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June 14, 2016 | Steven Kilger
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Keeping Feed Bodies Clean

How to keep the moving part of a biosecurity plan secure

Keeping Feed Bodies Clean

Highly pathogenic avian influenza (HPAI )H5, better known as the bird flu, infected 49,700,000 birds in the United States between December 2014 to June 2015, according to the United States Department of Agriculture Animal and Plant Health Inspection Service. In the Congressional Research Service Report R44114, Joel L. Greene estimates the value of the birds lost at nearly $1.6 billion, and the total economic loss at $3.3 billion. Those numbers launch the2014/2015 outbreak to the top spot as the most deadly and costly avian influenza outbreak in U.S. history, and show the value in continuingly monitoring and upgrading an operations biosecurity plan.

With billions of dollars on the line and the potential of entire operations being ruined, biosecurity continues to grow in both urgency and necessity. One of the key pieces to a working biosecurity plan is finding a way to diminish the risk from outside vehicles, such as feed bodies, that move from farm to mill to farm, picking up dust and pathogens up from each site. There are solutions to help mitigate the biosecurity risk that every shipment of feed brings with it to an operation, but some are not practical at every site.

With older sites, or sites with limited space, where complete isolation of outside vehicles is impossible, or even at sites where segregation is practiced but even more security is desired, there are still steps that can be taken to sanitize the feed bodies themselves.

Wheel sanitation

Perhaps the easiest solution to keeping this link in the biosecurity chain strong is by adding a sanitation solution to the trailer itself. This simple but ingenious solution has the driver of the feed trailer quickly spray a sanitizing agent onto the tires as they pull up to the operation. This can be a very effective way to kill pathogens living on the tires of the feed body.

“It’s effective if used in the right manner,” said Terry Medemblik, president of Walinga USA Inc. “Meaning, the driver has to ensure that he sprays enough disinfectant on the tires. The tires need to be coated reasonably well, so they have to get more than one revolution of spray allowing the disinfectant to make good contact and get absorbed into the tires.”

This system requires minimal training for the driver; they simply flip a switch at the right time and let the system do the work.

“Assuming that the driver is rolling at a reasonable speed, say, 10 to 15 mph, you don’t want to be going too fast because then the spray will not coat the tires well enough,” said Medemblik. “Typically, the driver would apply the spray approximately one-quarter mile from the entrance to the farm. It takes approximately two minutes to coat the tires.”

Full body sanitation

The wheels of feed trailers are in constant contact with the dirt and dust that can carry the pathogens that lead to outbreaks, so dousing them frequently will offer preventive if not complete measure. As the scale and potential economic repercussions of biosecurity threats increase, more complete solutions are being offered like those by Hydro-Chem Systems, Inc., a relative newcomer to the animal agriculture industry.

 “A year and a half ago when H1N1 sprung up, all of the sudden we found ourselves at the forefront of having technology that could automate the process of sanitizing trucks, and do it in a way that was cost-effective and efficient,” explained Scott Harmsen, director of business development, Hydro- Chem Systems, Inc.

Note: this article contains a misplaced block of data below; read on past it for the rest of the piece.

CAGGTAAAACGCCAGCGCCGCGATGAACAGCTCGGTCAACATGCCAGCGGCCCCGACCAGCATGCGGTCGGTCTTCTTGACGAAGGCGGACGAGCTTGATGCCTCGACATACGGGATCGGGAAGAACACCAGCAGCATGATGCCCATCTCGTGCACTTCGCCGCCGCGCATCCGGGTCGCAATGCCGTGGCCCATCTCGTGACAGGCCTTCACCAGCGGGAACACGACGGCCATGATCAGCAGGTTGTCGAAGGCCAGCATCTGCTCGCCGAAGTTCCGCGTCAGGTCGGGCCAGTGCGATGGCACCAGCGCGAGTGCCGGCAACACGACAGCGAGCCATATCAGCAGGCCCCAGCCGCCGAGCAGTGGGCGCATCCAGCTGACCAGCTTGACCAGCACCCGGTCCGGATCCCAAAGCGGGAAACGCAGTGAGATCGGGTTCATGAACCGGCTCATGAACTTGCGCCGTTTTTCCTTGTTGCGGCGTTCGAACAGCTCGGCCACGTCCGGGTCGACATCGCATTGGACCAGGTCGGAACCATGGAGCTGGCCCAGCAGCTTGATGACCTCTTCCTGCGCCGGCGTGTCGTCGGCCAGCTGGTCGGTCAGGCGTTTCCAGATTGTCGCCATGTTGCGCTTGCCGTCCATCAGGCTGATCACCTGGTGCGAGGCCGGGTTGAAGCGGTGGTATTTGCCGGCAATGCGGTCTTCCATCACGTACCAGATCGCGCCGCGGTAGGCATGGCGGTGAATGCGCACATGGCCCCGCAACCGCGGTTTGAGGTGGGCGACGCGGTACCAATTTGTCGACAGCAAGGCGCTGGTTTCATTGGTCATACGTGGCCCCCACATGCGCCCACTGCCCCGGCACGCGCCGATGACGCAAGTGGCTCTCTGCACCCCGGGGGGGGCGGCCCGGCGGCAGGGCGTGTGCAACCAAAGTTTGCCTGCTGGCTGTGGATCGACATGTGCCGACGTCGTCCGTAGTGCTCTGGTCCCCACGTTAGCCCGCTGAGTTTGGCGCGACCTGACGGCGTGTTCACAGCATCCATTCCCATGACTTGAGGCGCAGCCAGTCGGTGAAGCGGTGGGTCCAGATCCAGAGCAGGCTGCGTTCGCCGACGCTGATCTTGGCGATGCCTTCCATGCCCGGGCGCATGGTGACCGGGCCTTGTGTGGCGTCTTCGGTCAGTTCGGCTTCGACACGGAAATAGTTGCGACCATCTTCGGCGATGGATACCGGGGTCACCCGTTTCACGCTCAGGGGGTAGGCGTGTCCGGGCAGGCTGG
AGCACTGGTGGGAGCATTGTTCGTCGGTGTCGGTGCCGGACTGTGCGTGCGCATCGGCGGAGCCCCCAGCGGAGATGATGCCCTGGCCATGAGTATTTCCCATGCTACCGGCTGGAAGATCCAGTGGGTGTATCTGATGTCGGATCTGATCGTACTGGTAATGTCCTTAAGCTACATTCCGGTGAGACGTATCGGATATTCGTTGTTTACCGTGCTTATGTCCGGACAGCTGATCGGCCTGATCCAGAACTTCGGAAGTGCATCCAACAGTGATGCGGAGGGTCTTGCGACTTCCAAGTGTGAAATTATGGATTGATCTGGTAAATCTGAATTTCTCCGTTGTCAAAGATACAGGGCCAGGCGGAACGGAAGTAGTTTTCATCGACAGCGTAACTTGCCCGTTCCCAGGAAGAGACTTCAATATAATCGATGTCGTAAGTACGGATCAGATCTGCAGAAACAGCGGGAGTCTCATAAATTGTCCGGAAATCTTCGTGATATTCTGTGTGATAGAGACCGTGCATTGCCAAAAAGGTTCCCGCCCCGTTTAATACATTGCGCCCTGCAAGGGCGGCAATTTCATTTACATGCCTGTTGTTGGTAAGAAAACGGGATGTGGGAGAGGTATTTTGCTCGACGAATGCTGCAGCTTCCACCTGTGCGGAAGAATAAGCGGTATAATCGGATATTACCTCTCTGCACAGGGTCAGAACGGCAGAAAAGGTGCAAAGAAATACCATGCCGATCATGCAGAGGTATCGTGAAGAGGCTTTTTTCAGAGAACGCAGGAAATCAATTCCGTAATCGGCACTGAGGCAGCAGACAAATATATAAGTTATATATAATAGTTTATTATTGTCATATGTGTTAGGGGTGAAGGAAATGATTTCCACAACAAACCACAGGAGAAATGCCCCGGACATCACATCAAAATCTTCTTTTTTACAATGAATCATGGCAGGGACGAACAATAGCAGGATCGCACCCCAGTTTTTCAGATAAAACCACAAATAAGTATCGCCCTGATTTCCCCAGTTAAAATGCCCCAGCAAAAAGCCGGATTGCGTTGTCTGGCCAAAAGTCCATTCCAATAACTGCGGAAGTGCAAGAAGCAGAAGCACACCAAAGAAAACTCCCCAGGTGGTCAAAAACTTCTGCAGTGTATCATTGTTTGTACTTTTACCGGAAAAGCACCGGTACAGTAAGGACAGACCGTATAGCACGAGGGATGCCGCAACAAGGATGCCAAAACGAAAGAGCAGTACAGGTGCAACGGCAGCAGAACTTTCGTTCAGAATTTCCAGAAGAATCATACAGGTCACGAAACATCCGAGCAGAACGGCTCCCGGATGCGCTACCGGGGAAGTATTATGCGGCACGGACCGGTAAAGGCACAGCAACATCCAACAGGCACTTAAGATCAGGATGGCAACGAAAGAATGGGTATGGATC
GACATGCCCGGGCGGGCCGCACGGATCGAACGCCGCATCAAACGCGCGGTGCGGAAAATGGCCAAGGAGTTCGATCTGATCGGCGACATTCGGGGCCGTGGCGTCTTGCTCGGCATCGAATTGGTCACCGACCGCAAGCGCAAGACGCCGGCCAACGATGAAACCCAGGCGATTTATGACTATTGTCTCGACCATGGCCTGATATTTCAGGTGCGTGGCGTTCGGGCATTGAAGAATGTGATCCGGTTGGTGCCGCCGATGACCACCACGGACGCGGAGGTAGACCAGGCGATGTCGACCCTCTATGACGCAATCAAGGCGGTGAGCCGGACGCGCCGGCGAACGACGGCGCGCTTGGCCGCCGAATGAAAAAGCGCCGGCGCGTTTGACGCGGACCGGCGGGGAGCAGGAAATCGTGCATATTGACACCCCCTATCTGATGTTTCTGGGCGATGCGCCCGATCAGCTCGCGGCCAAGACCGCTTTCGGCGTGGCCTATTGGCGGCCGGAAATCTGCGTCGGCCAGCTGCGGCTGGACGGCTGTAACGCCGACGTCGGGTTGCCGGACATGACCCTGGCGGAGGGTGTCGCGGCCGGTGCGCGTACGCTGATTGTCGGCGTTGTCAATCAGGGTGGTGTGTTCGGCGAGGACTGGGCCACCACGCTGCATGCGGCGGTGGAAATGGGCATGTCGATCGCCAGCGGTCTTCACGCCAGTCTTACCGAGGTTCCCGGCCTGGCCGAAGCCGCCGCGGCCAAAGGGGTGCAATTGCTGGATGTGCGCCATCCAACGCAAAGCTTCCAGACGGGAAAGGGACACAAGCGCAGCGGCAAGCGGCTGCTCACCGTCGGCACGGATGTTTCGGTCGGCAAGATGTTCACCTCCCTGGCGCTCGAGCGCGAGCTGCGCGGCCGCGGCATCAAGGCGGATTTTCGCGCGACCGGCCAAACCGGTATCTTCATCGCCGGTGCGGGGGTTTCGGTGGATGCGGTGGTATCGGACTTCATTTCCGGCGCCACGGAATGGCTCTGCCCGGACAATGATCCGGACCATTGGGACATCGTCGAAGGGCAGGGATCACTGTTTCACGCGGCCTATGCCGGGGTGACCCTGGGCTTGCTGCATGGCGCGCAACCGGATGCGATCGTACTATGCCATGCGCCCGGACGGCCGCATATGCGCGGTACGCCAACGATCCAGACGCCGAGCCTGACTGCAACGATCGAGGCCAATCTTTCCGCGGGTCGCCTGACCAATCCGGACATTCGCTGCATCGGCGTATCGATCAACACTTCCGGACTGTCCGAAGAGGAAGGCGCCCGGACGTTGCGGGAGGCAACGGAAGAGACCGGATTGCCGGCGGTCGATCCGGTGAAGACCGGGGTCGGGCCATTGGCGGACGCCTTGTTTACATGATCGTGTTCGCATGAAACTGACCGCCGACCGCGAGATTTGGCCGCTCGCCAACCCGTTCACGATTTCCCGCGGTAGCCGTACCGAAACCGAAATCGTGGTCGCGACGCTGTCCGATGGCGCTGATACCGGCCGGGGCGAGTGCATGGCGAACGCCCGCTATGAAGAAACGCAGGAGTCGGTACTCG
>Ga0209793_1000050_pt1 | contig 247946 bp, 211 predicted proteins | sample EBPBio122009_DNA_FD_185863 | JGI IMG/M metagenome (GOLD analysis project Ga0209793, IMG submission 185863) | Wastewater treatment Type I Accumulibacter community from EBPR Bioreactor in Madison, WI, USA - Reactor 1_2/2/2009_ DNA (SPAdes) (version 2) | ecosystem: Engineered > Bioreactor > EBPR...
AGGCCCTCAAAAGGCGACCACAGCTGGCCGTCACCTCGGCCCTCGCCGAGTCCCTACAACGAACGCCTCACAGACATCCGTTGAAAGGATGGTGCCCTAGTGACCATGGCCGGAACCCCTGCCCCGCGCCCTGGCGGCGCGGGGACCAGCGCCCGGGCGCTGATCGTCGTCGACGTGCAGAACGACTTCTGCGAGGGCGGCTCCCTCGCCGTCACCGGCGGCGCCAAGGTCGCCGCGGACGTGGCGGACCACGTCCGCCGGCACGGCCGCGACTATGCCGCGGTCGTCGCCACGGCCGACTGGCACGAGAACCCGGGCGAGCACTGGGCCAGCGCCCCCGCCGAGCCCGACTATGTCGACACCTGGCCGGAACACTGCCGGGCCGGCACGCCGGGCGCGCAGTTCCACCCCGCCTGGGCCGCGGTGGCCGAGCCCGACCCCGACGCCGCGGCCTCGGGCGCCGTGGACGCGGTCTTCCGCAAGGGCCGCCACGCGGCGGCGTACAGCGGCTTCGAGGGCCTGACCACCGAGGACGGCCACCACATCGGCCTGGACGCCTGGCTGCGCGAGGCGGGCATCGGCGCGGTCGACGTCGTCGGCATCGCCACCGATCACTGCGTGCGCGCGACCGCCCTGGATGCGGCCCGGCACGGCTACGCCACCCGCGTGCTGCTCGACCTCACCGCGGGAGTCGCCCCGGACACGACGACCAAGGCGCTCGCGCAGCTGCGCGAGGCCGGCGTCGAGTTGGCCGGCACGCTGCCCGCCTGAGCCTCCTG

Depending on a consumer’s need, there is a wide range of solutions for full truck sanitation, from simply adding a sanitizing step to an in-place truck washing system, to a fully automatic biosecurity wash system.

“We believe the clean vehicle is the best thing to start with before you put a sanitizer on it, because if you put a sanitizer on dirt, that’s probably not going to be as effective as if we have a clean surface to work from,” Harmsen said. “We prefer to sell the full biosecurity, but we do have a sanitizing arch option only for those fleets that are maybe washing them another way already or aren’t finding they have that much dirt on them.”

These systems are quick, easy and approved by the US Environmental Protection Agency in each of the states they are currently operating.

“A truck can get through the system in two and a half to three minutes, and it’s usually done for under $5,” said Harmsen. “Now if you had just a sanitizing arch, where it’s not the full biosecurity, you’re running through that in less than a minute and you’re doing it for less than a couple of bucks. Our system will do the complete undercarriage of the vehicle, all in the wheels, around the wheel wells and everything, so it [offers] more comprehensive coverage of the vehicle and is done more quickly for less money.”

More to come

No matter what system works for an individual operation, expect more attention to be paid to every step in the biosecurity plan, as companies look to close up holes and avoid massive losses. The industry as a whole wants solutions, and advancements will continue to be made until they are achieved.

“Our most recent addition of the Full In Cab HMI operating system is really starting to catch on,” Medemblik explained. “That system monitors the performance of the unit while also allowing the driver to fully operate the unit without leaving the seat of the trailer. Additionally, we have been spending more time on developing better cleanout of the unit. As we continue to see the drive to ‘full quarantine’ or ‘complete secure sites,’ we definitely see more requests for better disease control.”

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